For eight years after its partition from the rest of the island, Northern Ireland continued to share the system of proportional representation as used in the Free State. This retention was to the chagrin of many unionists who favoured a return to First Past the Post, in line with the rest of the UK. The long interval between the establishment of the Stormont government and the final reversion to FPTP was largely due to the Labour-led government in Westminster - Labour was known to be sympathetic to the Irish nationalist cause and the Ulster Unionist Party feared a ruling against their favour if they were to take the matter to the government.
When the system was changed in 1929, a redrawing of constituency boundaries had to be done. Rather than revert to the constituencies which existed between 1885 and and 1921, new - albeit vaguely similar - areas were created. The six counties of Northern Ireland held 30 seats before the change to PR in 1921. With this reversion came 22 extra seats, keeping the total number of seats at Stormont as it was at 52. As the revisions were carried out by the government - the UUP - they were wide open to allegations of fixing and bias. The government naturally denied these claims but opponants pointed for example to the division of Fermanagh - a majority nationalist county which for the entire lifetime of the Stormont House of Commons returned only one nationalist and two unionists.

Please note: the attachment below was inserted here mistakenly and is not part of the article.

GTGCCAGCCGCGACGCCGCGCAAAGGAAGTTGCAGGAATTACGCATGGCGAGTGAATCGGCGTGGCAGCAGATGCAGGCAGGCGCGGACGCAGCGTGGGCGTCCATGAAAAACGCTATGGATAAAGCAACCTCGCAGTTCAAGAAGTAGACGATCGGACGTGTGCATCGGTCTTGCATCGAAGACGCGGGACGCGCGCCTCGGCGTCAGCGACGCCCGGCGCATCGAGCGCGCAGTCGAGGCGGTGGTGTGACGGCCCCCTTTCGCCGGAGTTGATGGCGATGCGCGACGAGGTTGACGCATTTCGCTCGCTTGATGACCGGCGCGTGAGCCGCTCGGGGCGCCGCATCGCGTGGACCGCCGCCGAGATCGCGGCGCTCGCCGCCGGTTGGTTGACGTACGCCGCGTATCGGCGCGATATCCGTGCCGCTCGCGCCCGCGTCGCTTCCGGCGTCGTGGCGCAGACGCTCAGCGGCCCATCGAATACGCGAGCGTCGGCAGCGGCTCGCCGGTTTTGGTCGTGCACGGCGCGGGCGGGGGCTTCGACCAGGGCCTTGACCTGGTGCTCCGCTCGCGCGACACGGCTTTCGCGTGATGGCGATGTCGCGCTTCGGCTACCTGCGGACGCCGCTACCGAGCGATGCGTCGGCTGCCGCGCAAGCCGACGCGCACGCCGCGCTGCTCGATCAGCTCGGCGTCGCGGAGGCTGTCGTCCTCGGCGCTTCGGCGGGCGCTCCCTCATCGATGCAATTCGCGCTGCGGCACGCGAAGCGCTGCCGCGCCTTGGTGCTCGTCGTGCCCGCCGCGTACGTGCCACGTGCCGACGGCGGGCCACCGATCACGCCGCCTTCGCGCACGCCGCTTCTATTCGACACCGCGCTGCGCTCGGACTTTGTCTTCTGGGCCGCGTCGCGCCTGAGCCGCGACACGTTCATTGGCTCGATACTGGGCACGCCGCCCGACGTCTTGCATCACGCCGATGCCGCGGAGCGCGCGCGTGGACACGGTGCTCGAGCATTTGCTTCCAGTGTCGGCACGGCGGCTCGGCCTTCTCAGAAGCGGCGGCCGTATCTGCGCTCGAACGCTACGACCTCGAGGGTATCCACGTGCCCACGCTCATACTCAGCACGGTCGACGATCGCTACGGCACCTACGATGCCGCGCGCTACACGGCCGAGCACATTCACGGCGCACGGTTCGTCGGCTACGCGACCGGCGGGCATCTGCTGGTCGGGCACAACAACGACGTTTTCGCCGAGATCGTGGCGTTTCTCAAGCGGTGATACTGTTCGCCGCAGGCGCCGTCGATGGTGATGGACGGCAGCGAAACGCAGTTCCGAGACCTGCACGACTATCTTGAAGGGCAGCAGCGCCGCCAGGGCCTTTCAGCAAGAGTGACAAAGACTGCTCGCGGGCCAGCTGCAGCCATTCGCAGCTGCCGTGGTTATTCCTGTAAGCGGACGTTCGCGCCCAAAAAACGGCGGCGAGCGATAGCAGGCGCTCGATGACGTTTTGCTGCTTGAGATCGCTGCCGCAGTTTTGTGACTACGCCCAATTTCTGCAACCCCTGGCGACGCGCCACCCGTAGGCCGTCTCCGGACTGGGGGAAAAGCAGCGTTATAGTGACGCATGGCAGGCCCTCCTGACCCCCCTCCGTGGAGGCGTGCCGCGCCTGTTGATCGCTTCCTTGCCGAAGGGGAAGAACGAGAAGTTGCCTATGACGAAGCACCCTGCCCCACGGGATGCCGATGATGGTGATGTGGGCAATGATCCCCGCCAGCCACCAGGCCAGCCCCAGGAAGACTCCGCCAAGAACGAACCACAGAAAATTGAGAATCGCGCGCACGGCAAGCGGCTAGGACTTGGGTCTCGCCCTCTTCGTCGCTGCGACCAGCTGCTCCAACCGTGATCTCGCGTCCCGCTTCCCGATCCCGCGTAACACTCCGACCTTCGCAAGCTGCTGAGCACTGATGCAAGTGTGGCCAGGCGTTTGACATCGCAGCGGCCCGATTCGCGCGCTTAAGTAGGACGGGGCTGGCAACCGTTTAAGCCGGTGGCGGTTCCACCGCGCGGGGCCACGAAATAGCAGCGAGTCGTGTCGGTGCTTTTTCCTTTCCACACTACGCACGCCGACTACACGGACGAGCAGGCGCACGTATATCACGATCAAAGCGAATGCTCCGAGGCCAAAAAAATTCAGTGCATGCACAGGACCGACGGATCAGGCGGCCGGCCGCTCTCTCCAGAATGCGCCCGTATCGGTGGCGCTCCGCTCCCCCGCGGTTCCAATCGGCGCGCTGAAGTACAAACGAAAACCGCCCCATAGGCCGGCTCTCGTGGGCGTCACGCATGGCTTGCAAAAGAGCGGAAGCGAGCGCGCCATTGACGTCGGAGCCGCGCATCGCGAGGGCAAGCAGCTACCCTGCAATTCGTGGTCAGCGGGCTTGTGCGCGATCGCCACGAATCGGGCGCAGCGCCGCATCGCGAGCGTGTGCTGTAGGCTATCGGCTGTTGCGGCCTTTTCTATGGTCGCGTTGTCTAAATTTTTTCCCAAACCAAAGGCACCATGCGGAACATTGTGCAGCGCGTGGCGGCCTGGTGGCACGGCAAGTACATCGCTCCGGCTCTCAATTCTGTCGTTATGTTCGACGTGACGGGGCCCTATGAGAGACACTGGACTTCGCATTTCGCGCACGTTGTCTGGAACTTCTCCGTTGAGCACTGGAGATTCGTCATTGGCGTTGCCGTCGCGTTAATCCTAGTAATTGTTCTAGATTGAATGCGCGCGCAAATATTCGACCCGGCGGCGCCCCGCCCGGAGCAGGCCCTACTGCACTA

These constituencies were altered only once in 1969, the same year the parliament was abolished. These alterations were minor: Queen's University lost its representation and four new seats were created in and around Belfast. Due to the obvious problems posed by the restrictiveness of First Past the Post, as well as constant accusations of gerrymandering, Northern Ireland would never again return to single-seat constituencies after the abolition in 1969.
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